One of the arguments against regulation of psychotherapy is that if such titles as “counsellor” or “psychotherapist” are made protected titles, then those who are either struck off or were never registered to begin with will simply use other titles. “Life coach”, for example.
Parallels are sometimes drawn with other professions. Dietitians are regulated, but people get around regulation by calling themselves nutritionists. Likewise podiatrists and chiropodists have protected titles, but some people call themselves “foot health professionals”, and work unregulated. An example of someone using this to get around a striking-off order was shown to me by blog reader Patrick Killeen. It’s a tale that stinks worse than a nasty case of bromodosis.
In 2011, chiropodist/podiatrist Stephen Gardiner was struck off by the Health and Care Professions Council for a string of insurance fraud offences while practising at Yorkshire firm A Foot Above.
Over a period substantially in excess of three years, on eight separate occasions Mr Gardiner submitted fraudulent claims to a medical expenses insurer. In doing so he altered receipts and forged signatures of other professionals. The total sum of the fraudulent claims was £938 of which £575 was paid, the balance representing the applicable excess under the insurance policy. When his claims were initially questioned by the insurance company Mr Gardiner not only failed to acknowledge his wrongdoing, but sought to blame others for the false claims.
Around the time of the striking off, Gardiner told the Derby Telegraph that he would continue to work regardless of the order.
With Mr Gardiner’s removal from the HPC list, this means that he can no longer call himself a chiropodist or podiatrist. Mr Gardiner will, however, continue to practise as a foot-health professional.
A foot-health professional is able to attend to all the common conditions that affect the foot and leg, ranging from routine care of nails, hard skin and corn removal right through to functional problems of the foot.
Darren Bloore, company secretary for A Foot Above, said Mr Gardiner would continue to work for the firm.
A look at the Staff Page for A Foot Above confirms that Gardiner is still working there, where he’s the Director of Clinical Services. Also still there is Darren Bloore, the company secretary mentioned in the Derby Telegraph article. He’s now the Director of Quality Assurance and Compliance. These two really give themselves some grand titles for a small company with only 8 staff.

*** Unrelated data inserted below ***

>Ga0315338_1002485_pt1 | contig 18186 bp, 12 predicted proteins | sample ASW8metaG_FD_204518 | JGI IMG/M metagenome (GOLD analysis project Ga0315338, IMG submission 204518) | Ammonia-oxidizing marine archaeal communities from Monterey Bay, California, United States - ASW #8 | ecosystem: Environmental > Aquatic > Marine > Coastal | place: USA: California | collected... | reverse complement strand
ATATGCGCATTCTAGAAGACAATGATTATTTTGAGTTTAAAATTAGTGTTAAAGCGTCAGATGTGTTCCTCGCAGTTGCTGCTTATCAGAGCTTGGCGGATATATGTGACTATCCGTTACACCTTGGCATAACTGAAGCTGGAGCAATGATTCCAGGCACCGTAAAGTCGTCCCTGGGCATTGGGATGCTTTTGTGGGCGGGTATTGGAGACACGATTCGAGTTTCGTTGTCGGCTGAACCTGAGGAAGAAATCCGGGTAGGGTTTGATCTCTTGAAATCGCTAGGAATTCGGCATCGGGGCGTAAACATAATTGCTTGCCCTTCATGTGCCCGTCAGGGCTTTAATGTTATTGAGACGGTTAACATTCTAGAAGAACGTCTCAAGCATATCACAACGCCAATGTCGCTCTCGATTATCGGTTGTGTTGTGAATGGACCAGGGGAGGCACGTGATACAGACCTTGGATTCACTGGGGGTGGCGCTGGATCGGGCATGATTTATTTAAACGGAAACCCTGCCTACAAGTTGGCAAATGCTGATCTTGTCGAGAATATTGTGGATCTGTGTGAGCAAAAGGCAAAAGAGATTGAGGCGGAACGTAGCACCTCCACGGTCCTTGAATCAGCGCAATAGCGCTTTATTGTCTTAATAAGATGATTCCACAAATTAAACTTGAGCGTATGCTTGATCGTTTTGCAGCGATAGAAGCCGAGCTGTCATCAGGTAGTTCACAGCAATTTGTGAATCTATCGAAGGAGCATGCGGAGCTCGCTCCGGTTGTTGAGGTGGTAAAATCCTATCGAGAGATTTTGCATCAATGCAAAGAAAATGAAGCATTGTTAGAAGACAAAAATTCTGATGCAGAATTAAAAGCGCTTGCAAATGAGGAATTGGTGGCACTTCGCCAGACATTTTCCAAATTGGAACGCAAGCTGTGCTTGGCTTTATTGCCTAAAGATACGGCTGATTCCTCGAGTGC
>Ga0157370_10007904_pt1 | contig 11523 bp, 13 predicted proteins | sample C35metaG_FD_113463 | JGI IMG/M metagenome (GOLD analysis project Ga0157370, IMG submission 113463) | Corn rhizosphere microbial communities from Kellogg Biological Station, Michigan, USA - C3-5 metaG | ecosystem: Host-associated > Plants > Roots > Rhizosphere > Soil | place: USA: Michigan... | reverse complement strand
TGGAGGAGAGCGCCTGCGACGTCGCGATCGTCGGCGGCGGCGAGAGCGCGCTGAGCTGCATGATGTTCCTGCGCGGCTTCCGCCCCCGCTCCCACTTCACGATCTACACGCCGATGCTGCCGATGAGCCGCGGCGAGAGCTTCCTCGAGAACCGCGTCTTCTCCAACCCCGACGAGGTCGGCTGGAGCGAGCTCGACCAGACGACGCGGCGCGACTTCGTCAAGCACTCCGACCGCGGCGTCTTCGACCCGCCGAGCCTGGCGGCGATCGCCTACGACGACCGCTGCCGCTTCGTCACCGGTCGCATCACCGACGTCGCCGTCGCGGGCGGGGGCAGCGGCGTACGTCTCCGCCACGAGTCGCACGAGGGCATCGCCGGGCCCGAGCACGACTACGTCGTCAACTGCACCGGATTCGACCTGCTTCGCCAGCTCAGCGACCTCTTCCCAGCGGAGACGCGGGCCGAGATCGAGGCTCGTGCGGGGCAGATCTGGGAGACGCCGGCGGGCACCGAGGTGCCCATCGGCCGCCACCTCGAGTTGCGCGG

I’m somewhat concerned that two of the staff are registered podiatrists, though both of them appear to be newly-qualified. I hope they get out quick, as I can’t imagine the HCPC will be happy about them having a stuck-off podiatrist as their clinical director.
Although “foot health professional” is not a protected title, the Professional Standards Authority has awarded Accredited Register status to the Accredited Register of Foot Health Practitioners, which is run by the Alliance of Private Sector Practitioners. I can’t say I’m exactly impressed that the PSA has blurred the boundaries between who is and is not a regulated professional in this way.
Not that it really matters in this instance, because Mr Gardiner isn’t on that accredited register. He’s instead a member of the Society of Foot Care Professionals.
Who are they? A quick company check reveals that the directors of the Society of Foot Care Professionals are, er, Stephen Gardiner, and, um, Darren Bloore.
Residing at the same address as the Society of Foot Care Professionals is the College of Foot Care Professionals, where you can study for diplomas in diabetes management, health promotion or sports medicine, among other topics. Another company check reveals that the college directors are, yes you’ve guessed it, Stephen Gardiner and Darren Bloore. The company check also reveals it was founded in 2011, the same year Gardiner was struck off.
Well, I suppose that’s one thing you can do if no professional register will have you. Set up one of your own.